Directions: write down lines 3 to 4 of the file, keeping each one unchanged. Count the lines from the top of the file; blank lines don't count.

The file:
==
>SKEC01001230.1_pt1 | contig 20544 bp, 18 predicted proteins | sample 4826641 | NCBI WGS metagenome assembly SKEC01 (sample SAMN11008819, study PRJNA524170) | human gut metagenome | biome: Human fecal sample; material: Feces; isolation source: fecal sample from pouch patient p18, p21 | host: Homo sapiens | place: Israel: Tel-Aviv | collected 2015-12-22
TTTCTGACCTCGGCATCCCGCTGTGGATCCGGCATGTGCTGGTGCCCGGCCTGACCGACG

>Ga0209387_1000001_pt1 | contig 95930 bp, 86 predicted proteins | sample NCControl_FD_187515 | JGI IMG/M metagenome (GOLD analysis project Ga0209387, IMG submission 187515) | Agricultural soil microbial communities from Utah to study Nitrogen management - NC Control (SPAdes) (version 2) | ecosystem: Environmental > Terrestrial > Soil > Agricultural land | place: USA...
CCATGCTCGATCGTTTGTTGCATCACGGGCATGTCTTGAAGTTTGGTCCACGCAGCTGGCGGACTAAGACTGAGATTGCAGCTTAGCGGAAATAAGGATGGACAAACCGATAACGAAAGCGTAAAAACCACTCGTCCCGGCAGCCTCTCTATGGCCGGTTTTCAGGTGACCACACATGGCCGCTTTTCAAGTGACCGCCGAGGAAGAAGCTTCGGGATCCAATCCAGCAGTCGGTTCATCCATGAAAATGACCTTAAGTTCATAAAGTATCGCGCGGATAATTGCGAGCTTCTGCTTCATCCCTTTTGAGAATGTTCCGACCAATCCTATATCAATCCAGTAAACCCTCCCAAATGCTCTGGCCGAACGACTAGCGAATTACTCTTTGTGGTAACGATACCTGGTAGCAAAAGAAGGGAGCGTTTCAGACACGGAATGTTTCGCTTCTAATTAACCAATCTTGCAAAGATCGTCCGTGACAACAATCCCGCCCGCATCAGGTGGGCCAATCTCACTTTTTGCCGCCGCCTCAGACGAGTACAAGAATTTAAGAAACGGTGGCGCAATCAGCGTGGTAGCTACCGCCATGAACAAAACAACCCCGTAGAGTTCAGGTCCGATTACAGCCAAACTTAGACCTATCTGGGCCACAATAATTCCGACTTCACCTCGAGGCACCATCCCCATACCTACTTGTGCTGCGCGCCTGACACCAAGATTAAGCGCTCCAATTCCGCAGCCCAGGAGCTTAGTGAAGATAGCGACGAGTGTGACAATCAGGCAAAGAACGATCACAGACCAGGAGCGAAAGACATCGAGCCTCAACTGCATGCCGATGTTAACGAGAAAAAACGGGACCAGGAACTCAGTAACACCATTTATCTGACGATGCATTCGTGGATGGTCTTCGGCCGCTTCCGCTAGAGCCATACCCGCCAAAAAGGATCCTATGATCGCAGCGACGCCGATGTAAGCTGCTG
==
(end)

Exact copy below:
>Ga0209387_1000001_pt1 | contig 95930 bp, 86 predicted proteins | sample NCControl_FD_187515 | JGI IMG/M metagenome (GOLD analysis project Ga0209387, IMG submission 187515) | Agricultural soil microbial communities from Utah to study Nitrogen management - NC Control (SPAdes) (version 2) | ecosystem: Environmental > Terrestrial > Soil > Agricultural land | place: USA...
CCATGCTCGATCGTTTGTTGCATCACGGGCATGTCTTGAAGTTTGGTCCACGCAGCTGGCGGACTAAGACTGAGATTGCAGCTTAGCGGAAATAAGGATGGACAAACCGATAACGAAAGCGTAAAAACCACTCGTCCCGGCAGCCTCTCTATGGCCGGTTTTCAGGTGACCACACATGGCCGCTTTTCAAGTGACCGCCGAGGAAGAAGCTTCGGGATCCAATCCAGCAGTCGGTTCATCCATGAAAATGACCTTAAGTTCATAAAGTATCGCGCGGATAATTGCGAGCTTCTGCTTCATCCCTTTTGAGAATGTTCCGACCAATCCTATATCAATCCAGTAAACCCTCCCAAATGCTCTGGCCGAACGACTAGCGAATTACTCTTTGTGGTAACGATACCTGGTAGCAAAAGAAGGGAGCGTTTCAGACACGGAATGTTTCGCTTCTAATTAACCAATCTTGCAAAGATCGTCCGTGACAACAATCCCGCCCGCATCAGGTGGGCCAATCTCACTTTTTGCCGCCGCCTCAGACGAGTACAAGAATTTAAGAAACGGTGGCGCAATCAGCGTGGTAGCTACCGCCATGAACAAAACAACCCCGTAGAGTTCAGGTCCGATTACAGCCAAACTTAGACCTATCTGGGCCACAATAATTCCGACTTCACCTCGAGGCACCATCCCCATACCTACTTGTGCTGCGCGCCTGACACCAAGATTAAGCGCTCCAATTCCGCAGCCCAGGAGCTTAGTGAAGATAGCGACGAGTGTGACAATCAGGCAAAGAACGATCACAGACCAGGAGCGAAAGACATCGAGCCTCAACTGCATGCCGATGTTAACGAGAAAAAACGGGACCAGGAACTCAGTAACACCATTTATCTGACGATGCATTCGTGGATGGTCTTCGGCCGCTTCCGCTAGAGCCATACCCGCCAAAAAGGATCCTATGATCGCAGCGACGCCGATGTAAGCTGCTG